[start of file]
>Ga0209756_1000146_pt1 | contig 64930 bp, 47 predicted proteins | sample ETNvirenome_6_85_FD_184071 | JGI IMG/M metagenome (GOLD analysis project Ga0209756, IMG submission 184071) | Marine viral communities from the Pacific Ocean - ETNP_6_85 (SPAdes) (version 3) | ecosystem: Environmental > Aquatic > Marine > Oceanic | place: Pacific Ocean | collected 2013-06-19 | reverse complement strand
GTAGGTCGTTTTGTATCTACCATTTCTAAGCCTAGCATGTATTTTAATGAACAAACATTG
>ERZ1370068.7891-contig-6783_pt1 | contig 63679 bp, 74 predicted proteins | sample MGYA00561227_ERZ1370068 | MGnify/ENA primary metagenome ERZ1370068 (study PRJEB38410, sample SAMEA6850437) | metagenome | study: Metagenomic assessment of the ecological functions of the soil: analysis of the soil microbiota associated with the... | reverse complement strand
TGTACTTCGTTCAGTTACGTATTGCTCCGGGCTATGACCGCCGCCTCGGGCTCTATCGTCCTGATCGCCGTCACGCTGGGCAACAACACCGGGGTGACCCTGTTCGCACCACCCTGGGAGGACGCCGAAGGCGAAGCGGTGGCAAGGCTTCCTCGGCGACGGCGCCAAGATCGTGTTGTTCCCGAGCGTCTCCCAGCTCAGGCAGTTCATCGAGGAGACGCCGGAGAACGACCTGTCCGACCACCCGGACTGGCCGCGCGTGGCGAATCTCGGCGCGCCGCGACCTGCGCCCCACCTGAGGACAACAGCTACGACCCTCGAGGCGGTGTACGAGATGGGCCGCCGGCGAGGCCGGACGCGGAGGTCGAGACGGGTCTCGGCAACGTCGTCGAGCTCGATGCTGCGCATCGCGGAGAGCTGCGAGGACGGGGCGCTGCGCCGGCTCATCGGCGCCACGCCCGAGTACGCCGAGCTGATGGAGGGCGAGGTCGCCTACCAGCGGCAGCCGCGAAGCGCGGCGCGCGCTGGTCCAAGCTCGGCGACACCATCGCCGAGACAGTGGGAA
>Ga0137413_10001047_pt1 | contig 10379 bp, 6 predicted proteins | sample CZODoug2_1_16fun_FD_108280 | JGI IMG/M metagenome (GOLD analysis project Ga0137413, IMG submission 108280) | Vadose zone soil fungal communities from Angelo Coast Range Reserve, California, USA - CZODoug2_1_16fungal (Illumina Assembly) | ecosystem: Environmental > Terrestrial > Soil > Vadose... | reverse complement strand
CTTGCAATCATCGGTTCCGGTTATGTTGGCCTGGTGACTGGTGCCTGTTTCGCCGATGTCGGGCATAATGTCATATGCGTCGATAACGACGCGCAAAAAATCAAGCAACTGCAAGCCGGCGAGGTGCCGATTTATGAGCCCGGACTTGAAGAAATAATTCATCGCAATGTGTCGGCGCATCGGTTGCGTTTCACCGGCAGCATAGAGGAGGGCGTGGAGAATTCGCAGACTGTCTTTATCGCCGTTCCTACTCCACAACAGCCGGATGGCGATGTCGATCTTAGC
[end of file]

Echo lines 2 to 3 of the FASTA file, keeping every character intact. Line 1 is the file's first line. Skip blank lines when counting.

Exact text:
GTAGGTCGTTTTGTATCTACCATTTCTAAGCCTAGCATGTATTTTAATGAACAAACATTG
>ERZ1370068.7891-contig-6783_pt1 | contig 63679 bp, 74 predicted proteins | sample MGYA00561227_ERZ1370068 | MGnify/ENA primary metagenome ERZ1370068 (study PRJEB38410, sample SAMEA6850437) | metagenome | study: Metagenomic assessment of the ecological functions of the soil: analysis of the soil microbiota associated with the... | reverse complement strand